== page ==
Legislative term limits adopted in the 1990s are in effect in fifteen states today. This reform is arguably the most significant institutional change in American government of recent decades. Most of the legislatures in these fifteen states have experienced a complete turnover of their membership; hundreds of experienced lawmakers have become ineligible for reelection, and their replacements must learn and perform their jobs in as few as six years.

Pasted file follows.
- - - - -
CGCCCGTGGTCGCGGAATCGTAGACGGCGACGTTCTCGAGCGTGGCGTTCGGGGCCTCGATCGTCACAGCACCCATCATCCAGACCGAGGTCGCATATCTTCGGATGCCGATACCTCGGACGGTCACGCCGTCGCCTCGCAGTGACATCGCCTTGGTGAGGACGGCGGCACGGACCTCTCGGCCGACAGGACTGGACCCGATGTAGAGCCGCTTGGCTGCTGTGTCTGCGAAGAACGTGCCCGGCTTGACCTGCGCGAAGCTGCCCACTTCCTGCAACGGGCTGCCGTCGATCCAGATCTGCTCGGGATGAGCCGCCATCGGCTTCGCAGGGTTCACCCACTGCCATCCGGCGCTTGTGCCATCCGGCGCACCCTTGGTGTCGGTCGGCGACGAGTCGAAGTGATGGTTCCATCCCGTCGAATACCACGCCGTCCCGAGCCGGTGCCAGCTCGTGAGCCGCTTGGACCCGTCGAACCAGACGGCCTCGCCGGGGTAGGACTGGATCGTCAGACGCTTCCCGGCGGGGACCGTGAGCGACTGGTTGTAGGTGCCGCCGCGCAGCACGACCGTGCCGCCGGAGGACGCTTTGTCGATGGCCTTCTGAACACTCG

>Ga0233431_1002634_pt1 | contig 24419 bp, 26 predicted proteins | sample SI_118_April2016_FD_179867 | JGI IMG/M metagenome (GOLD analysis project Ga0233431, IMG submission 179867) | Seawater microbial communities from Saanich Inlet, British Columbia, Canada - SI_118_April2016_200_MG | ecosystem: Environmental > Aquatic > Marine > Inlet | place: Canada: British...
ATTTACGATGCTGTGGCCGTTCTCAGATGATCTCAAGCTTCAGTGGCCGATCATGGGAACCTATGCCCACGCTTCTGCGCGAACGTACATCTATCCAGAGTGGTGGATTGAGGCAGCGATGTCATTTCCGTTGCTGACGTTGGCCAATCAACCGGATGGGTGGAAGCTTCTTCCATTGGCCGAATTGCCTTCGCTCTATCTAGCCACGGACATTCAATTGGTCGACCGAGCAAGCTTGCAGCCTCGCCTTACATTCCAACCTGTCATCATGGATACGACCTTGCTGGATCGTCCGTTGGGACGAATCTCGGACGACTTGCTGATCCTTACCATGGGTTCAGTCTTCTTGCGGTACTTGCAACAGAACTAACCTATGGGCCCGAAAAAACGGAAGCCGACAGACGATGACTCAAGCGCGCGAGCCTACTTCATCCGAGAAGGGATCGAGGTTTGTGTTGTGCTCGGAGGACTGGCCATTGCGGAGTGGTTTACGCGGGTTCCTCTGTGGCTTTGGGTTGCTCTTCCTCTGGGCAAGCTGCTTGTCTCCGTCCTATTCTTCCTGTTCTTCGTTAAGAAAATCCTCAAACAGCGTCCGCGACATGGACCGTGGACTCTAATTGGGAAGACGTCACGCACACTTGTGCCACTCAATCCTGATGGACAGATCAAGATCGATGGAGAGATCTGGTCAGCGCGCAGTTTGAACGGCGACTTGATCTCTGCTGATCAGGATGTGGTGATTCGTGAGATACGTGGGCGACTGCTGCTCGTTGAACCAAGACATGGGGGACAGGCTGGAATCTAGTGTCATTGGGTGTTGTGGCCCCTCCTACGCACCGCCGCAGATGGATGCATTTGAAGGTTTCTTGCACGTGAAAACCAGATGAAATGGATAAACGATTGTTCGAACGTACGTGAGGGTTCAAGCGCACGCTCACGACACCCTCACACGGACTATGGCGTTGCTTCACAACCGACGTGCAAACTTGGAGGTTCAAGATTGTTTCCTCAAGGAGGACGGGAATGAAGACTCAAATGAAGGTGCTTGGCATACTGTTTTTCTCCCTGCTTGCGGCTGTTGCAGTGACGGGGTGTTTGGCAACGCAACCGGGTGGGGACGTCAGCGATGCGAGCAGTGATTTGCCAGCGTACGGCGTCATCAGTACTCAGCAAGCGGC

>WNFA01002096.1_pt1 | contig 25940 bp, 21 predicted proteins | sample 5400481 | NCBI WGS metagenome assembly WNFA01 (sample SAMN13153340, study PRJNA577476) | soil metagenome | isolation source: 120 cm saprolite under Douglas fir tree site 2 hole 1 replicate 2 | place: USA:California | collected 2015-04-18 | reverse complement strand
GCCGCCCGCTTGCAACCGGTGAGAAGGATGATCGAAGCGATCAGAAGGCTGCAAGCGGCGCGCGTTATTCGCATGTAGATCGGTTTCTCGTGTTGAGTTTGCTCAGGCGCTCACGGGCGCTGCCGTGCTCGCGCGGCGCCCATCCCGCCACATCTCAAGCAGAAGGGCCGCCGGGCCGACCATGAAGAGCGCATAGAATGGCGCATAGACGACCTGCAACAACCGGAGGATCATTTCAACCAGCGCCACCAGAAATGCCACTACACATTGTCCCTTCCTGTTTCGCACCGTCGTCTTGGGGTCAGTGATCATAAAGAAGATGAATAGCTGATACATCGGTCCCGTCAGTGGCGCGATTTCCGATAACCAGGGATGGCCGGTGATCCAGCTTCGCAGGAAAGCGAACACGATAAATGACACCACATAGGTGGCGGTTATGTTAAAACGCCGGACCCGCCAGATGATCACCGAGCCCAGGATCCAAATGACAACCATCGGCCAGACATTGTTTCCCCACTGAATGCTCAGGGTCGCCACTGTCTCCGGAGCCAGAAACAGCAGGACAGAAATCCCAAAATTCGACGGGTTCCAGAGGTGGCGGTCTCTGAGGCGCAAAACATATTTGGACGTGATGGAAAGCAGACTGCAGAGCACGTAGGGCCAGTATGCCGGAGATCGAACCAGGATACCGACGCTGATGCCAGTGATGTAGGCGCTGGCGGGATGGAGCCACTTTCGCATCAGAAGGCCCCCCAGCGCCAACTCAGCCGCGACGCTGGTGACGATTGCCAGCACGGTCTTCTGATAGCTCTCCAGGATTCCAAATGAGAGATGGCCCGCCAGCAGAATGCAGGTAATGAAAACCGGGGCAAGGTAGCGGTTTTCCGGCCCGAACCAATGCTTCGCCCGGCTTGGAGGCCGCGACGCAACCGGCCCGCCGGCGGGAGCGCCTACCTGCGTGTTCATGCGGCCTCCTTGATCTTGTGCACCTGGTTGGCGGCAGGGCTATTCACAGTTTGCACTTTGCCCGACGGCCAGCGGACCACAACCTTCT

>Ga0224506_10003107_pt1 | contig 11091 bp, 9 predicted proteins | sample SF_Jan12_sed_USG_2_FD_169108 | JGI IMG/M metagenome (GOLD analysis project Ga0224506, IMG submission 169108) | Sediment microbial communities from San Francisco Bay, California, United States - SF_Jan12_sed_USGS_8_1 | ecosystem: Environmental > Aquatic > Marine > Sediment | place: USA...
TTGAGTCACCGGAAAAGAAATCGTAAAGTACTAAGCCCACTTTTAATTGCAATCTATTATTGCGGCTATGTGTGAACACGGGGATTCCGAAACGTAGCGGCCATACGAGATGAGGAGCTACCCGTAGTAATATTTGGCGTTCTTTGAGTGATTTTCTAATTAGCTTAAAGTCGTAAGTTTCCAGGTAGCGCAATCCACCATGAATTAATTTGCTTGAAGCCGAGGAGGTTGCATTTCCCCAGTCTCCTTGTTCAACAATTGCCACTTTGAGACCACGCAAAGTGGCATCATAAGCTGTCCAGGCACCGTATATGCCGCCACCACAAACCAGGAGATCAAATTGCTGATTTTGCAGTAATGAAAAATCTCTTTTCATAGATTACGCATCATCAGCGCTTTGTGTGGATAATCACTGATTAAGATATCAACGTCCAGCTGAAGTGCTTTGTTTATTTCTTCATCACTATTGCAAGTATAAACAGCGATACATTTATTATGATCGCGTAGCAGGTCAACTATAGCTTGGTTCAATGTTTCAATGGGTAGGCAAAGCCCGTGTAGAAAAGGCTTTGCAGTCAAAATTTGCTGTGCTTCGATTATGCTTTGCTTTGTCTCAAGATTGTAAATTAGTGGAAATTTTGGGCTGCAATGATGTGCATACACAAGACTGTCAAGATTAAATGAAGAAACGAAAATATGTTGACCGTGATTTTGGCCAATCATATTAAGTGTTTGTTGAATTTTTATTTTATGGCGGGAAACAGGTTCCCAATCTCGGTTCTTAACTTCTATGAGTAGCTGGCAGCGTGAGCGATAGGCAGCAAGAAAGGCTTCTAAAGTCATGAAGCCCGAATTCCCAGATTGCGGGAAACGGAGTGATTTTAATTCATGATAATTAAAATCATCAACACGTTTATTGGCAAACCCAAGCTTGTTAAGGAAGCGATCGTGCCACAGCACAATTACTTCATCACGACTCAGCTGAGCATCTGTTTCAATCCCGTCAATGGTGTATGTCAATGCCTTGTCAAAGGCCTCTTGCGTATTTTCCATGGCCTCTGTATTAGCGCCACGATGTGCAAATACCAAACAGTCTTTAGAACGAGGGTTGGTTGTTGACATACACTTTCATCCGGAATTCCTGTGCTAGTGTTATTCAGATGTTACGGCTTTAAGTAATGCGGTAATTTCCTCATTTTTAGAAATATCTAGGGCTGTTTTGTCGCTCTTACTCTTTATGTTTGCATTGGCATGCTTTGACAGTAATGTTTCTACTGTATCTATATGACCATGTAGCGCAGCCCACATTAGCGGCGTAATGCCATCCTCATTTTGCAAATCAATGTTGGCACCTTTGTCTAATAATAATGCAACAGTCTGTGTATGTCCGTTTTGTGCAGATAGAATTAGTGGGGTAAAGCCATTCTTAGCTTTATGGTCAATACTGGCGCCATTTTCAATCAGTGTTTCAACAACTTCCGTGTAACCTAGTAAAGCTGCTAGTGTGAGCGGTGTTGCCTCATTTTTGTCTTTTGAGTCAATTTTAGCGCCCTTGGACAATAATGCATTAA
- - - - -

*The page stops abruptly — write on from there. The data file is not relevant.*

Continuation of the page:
Now that term limits have been in effect long enough for both their electoral and institutional effects to become apparent, their consequences can be gauged fully and with the benefit of hindsight. In the most comprehensive study of the subject, editors Kurtz, Cain, and Niemi and a team of experts offer their broad evaluation of the effects term limits have had on the national political landscape.